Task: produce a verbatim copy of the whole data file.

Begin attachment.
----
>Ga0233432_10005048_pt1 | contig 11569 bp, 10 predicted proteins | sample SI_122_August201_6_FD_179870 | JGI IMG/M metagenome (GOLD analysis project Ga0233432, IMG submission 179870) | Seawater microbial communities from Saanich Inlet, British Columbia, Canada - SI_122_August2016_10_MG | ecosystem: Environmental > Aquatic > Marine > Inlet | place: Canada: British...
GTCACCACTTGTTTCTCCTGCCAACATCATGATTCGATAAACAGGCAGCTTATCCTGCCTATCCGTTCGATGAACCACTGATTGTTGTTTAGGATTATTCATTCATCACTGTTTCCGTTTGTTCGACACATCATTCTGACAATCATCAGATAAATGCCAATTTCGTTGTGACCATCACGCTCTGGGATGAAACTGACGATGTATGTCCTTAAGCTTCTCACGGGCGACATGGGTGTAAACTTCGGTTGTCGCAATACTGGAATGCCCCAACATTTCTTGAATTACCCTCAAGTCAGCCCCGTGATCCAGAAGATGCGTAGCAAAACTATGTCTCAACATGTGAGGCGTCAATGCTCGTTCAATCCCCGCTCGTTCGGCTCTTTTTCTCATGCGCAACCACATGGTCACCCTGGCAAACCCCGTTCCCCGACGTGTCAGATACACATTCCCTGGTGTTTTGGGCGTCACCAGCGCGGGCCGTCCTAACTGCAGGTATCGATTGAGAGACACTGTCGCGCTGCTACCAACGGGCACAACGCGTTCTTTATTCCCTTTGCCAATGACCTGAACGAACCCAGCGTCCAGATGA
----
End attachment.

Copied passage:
>Ga0233432_10005048_pt1 | contig 11569 bp, 10 predicted proteins | sample SI_122_August201_6_FD_179870 | JGI IMG/M metagenome (GOLD analysis project Ga0233432, IMG submission 179870) | Seawater microbial communities from Saanich Inlet, British Columbia, Canada - SI_122_August2016_10_MG | ecosystem: Environmental > Aquatic > Marine > Inlet | place: Canada: British...
GTCACCACTTGTTTCTCCTGCCAACATCATGATTCGATAAACAGGCAGCTTATCCTGCCTATCCGTTCGATGAACCACTGATTGTTGTTTAGGATTATTCATTCATCACTGTTTCCGTTTGTTCGACACATCATTCTGACAATCATCAGATAAATGCCAATTTCGTTGTGACCATCACGCTCTGGGATGAAACTGACGATGTATGTCCTTAAGCTTCTCACGGGCGACATGGGTGTAAACTTCGGTTGTCGCAATACTGGAATGCCCCAACATTTCTTGAATTACCCTCAAGTCAGCCCCGTGATCCAGAAGATGCGTAGCAAAACTATGTCTCAACATGTGAGGCGTCAATGCTCGTTCAATCCCCGCTCGTTCGGCTCTTTTTCTCATGCGCAACCACATGGTCACCCTGGCAAACCCCGTTCCCCGACGTGTCAGATACACATTCCCTGGTGTTTTGGGCGTCACCAGCGCGGGCCGTCCTAACTGCAGGTATCGATTGAGAGACACTGTCGCGCTGCTACCAACGGGCACAACGCGTTCTTTATTCCCTTTGCCAATGACCTGAACGAACCCAGCGTCCAGATGA